An alternative route might begin with hydroboration-oxidation of the alkyne directly. Generally, when the two ends of the alkyne are equally substituted, one obtains a mixture of isomers, and electronic factors are usually more decisive than sterics. That being said, in this case, I suspect that it might be possible to control the regiochemistry by selecting a sterically hindered borane, perhaps 9-BBN or catecholborane. I'm not certain, however. Assuming one can indeed install the ketone at the end of the alkyne further from the phenyl group, then reductive amination should give the desired product. Direct reductive amination should be possible in this case (e.g., with $\ce{NH2Me}$, catalytic acid, and $\ce{NaBH3CN}$), allowing for a one-pot reduction.

Hence, the proposed reaction scheme would be: \begin{align}\ce{ Ph-C#C-CH3 &->[\mathrm{1)~9-BBN}][\mathrm{2)}~\ce{H2O2,~NaOH}] Ph-CH2-C(O)CH3\\\\ &->[\ce{NH2Me,~[H+]}][\ce{NaBH3CN}] Ph-CH2-CH(CH3)NHMe }\end{align}

An additional point in favor of this approach is that it can be made highly enantioselective by use of asymmetric catalysts (q.v., Noyori asymmetric hydrogenation).


In response to your second reaction scheme, jerepierre's comment above is definitely correct about a competing elimination reaction in the last step being a problem. It's especially likely because the proton transfer is fast, $\ce{NaNHMe}$ is extremely basic, the elimination is highly entropically favored, and the resulting $\pi$-bond is conjugated to the ring, giving an especially stable product (the major elimination product by a large margin should be the Zaitsev one). In sum, I think both kinetic and thermodynamic factors are heavily against you here. If you really want to go the route of nucleophilic substitution to attach your amine, better approaches are probably the Delépine reaction, any of the azide reduction methods, or the Gabriel synthesis (approximately in that order, I think). All of those suffer from the fact that you would then need to methylate the resulting primary amine, and avoiding extensive polyalkylation is more or less impossible, as far as I know.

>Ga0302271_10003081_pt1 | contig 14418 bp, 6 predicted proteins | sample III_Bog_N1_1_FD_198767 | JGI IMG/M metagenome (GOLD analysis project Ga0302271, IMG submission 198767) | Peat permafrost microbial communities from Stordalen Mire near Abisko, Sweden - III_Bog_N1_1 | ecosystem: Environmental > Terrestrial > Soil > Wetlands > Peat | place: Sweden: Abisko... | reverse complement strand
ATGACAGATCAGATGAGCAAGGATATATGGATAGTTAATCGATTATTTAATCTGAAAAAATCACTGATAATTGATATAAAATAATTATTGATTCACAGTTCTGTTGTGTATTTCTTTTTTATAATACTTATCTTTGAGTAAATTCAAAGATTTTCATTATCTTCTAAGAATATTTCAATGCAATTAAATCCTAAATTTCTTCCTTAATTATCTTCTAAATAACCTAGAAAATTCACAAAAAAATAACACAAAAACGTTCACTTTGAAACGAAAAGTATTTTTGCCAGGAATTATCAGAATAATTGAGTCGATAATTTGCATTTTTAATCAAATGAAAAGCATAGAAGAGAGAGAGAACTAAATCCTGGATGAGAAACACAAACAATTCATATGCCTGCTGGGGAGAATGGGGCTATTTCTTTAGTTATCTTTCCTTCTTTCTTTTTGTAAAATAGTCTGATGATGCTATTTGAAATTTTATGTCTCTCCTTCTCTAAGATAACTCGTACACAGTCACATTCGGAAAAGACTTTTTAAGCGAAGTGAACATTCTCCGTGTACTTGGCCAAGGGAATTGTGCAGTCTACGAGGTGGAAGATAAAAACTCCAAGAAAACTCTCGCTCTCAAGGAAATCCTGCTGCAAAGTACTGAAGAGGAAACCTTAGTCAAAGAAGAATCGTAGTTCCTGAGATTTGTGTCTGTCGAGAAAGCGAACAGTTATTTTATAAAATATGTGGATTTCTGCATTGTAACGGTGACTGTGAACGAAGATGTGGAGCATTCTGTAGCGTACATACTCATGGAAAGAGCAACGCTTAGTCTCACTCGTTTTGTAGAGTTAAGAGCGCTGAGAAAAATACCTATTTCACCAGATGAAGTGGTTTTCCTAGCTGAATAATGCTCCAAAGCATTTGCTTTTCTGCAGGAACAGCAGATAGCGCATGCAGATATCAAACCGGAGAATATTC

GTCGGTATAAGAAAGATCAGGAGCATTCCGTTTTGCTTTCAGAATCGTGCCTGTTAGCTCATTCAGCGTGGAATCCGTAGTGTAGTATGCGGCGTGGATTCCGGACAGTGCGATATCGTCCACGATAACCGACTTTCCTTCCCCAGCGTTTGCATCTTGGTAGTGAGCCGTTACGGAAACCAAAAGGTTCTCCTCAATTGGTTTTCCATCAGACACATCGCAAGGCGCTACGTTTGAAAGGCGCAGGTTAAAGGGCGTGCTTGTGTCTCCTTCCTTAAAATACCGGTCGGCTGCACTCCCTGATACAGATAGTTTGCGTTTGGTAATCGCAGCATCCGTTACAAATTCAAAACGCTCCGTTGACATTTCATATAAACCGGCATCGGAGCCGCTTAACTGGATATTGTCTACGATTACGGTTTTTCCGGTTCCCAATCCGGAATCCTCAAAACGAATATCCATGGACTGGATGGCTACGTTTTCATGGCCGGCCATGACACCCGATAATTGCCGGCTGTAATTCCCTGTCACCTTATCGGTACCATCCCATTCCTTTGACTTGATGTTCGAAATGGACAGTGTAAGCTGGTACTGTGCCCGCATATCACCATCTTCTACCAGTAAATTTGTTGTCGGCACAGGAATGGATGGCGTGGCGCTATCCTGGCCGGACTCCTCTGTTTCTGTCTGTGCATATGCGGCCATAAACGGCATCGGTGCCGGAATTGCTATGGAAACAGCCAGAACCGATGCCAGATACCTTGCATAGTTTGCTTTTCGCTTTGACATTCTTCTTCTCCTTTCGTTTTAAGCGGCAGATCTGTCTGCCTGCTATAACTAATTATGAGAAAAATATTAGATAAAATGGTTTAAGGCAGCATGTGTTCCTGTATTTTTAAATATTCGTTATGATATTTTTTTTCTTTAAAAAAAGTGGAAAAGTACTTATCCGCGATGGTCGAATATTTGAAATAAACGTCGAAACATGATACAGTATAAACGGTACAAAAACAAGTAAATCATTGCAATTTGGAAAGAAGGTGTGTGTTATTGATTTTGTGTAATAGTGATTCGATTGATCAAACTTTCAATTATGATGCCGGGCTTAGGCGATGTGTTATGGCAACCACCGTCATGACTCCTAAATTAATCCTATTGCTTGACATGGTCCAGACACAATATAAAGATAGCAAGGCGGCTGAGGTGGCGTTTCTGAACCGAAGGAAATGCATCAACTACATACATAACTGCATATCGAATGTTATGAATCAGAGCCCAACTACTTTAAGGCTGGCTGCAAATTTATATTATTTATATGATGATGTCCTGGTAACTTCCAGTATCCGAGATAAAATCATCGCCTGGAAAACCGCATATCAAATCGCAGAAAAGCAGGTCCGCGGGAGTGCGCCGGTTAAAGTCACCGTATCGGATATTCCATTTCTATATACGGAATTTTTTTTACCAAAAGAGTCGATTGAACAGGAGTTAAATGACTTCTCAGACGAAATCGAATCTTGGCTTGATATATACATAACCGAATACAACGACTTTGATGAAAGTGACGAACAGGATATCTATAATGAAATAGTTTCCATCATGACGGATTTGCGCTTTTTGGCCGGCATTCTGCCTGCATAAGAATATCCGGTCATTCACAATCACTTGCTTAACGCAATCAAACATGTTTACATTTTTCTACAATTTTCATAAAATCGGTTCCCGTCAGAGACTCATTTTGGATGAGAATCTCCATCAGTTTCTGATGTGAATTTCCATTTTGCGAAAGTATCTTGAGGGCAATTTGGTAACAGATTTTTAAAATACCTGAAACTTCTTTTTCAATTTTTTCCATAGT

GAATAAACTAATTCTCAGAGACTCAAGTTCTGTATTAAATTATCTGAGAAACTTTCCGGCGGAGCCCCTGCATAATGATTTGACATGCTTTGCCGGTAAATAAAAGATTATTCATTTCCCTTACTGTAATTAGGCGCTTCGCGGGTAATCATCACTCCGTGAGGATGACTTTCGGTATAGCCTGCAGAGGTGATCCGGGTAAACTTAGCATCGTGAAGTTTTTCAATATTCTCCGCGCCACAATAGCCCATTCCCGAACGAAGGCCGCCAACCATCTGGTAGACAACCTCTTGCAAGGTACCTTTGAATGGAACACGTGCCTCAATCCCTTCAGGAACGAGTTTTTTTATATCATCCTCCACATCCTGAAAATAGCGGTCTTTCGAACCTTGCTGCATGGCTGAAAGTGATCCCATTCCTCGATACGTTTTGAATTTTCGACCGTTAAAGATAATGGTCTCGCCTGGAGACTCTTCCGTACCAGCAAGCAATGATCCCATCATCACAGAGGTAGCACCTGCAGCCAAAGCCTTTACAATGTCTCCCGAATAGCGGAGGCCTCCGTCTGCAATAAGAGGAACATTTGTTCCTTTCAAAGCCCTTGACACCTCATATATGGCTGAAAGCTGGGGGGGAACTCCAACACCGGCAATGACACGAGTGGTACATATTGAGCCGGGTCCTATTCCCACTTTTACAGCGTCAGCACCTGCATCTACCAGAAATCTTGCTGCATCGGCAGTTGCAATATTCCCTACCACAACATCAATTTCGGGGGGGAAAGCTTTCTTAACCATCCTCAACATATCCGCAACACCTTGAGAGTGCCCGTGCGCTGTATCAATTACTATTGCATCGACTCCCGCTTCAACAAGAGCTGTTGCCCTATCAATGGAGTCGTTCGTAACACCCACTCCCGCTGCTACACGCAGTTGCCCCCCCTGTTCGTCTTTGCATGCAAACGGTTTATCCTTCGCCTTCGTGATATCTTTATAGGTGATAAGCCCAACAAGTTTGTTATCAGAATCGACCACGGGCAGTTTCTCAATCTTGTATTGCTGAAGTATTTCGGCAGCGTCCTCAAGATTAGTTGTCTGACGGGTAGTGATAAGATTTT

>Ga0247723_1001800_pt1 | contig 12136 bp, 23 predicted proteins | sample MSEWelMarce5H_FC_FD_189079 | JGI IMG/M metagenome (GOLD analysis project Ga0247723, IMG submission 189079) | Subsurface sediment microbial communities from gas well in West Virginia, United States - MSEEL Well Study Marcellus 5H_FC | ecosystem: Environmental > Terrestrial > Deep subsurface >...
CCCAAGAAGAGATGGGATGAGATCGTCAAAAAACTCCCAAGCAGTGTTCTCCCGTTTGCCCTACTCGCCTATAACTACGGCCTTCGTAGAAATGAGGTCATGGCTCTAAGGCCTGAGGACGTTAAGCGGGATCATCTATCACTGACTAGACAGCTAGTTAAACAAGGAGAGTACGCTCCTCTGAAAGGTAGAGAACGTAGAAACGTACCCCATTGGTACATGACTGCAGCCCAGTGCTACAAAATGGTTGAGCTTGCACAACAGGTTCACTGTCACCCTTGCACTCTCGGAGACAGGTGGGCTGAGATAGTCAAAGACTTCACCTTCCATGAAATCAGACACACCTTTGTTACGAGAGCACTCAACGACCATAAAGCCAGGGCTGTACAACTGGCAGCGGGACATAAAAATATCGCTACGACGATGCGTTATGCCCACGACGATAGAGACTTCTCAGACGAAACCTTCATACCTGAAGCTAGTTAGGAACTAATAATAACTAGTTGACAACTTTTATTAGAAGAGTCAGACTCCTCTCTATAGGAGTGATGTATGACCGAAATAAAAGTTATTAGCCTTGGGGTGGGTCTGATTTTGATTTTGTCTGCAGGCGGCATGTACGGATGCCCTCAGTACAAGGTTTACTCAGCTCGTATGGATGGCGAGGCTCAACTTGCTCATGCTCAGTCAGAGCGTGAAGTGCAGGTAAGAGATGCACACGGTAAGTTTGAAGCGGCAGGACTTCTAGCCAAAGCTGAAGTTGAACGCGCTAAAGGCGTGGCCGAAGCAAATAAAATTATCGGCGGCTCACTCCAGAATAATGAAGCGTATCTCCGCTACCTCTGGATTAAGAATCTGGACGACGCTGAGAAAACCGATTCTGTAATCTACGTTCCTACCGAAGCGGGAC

There's also an issue before that stage, in that hydroboration-oxidation will not predominantly install the alcohol at the correct position, giving mainly the benzylic alcohol instead, unless you use a suitably bulky borane to achieve the desired regioselectivity. Since you only want to replace the alcohol with a bromine, I think $\ce{HBr}$ in the presence of peroxide (or some other radical initiator) should work, with no intermediate step and a reasonably low proportion of unwanted side-products.

  • $\begingroup$ "Here, it will almost certainly just react by eliminating the tosylate to give a double bond." Why wouldn't H- be a good reductive hydride donor? Does this have to do with solvation? $\endgroup$ – Dissenter Aug 28 '14 at 6:09